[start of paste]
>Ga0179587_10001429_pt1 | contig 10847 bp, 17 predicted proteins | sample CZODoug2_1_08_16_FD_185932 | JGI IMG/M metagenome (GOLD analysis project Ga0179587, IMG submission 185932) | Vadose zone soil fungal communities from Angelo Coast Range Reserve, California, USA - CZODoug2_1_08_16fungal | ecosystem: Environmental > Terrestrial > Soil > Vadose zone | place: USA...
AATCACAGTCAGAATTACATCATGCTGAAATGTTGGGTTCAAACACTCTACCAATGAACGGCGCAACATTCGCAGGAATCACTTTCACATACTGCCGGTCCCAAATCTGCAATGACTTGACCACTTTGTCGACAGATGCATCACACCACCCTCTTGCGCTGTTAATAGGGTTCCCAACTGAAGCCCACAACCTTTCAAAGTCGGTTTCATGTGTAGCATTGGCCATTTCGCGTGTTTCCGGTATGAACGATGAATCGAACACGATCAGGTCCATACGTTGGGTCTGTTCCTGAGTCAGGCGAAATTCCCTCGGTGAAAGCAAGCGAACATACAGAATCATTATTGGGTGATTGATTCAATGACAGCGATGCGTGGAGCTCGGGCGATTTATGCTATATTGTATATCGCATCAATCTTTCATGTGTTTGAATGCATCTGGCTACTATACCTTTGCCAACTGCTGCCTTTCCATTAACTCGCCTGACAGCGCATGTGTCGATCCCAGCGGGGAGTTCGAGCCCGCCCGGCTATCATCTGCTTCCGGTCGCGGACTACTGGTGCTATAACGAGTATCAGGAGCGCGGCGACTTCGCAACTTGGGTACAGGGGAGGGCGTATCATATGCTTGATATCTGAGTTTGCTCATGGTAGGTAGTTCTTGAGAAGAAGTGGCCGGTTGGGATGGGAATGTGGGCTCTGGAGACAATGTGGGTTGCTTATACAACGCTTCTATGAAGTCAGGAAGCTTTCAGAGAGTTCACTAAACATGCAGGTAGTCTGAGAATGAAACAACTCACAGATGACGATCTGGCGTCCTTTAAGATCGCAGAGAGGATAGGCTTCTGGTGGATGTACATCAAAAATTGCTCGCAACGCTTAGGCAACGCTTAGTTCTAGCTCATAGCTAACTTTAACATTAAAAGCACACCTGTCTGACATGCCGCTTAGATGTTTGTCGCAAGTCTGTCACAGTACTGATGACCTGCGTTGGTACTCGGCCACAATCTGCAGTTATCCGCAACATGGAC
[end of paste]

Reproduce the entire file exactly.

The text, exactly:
>Ga0179587_10001429_pt1 | contig 10847 bp, 17 predicted proteins | sample CZODoug2_1_08_16_FD_185932 | JGI IMG/M metagenome (GOLD analysis project Ga0179587, IMG submission 185932) | Vadose zone soil fungal communities from Angelo Coast Range Reserve, California, USA - CZODoug2_1_08_16fungal | ecosystem: Environmental > Terrestrial > Soil > Vadose zone | place: USA...
AATCACAGTCAGAATTACATCATGCTGAAATGTTGGGTTCAAACACTCTACCAATGAACGGCGCAACATTCGCAGGAATCACTTTCACATACTGCCGGTCCCAAATCTGCAATGACTTGACCACTTTGTCGACAGATGCATCACACCACCCTCTTGCGCTGTTAATAGGGTTCCCAACTGAAGCCCACAACCTTTCAAAGTCGGTTTCATGTGTAGCATTGGCCATTTCGCGTGTTTCCGGTATGAACGATGAATCGAACACGATCAGGTCCATACGTTGGGTCTGTTCCTGAGTCAGGCGAAATTCCCTCGGTGAAAGCAAGCGAACATACAGAATCATTATTGGGTGATTGATTCAATGACAGCGATGCGTGGAGCTCGGGCGATTTATGCTATATTGTATATCGCATCAATCTTTCATGTGTTTGAATGCATCTGGCTACTATACCTTTGCCAACTGCTGCCTTTCCATTAACTCGCCTGACAGCGCATGTGTCGATCCCAGCGGGGAGTTCGAGCCCGCCCGGCTATCATCTGCTTCCGGTCGCGGACTACTGGTGCTATAACGAGTATCAGGAGCGCGGCGACTTCGCAACTTGGGTACAGGGGAGGGCGTATCATATGCTTGATATCTGAGTTTGCTCATGGTAGGTAGTTCTTGAGAAGAAGTGGCCGGTTGGGATGGGAATGTGGGCTCTGGAGACAATGTGGGTTGCTTATACAACGCTTCTATGAAGTCAGGAAGCTTTCAGAGAGTTCACTAAACATGCAGGTAGTCTGAGAATGAAACAACTCACAGATGACGATCTGGCGTCCTTTAAGATCGCAGAGAGGATAGGCTTCTGGTGGATGTACATCAAAAATTGCTCGCAACGCTTAGGCAACGCTTAGTTCTAGCTCATAGCTAACTTTAACATTAAAAGCACACCTGTCTGACATGCCGCTTAGATGTTTGTCGCAAGTCTGTCACAGTACTGATGACCTGCGTTGGTACTCGGCCACAATCTGCAGTTATCCGCAACATGGAC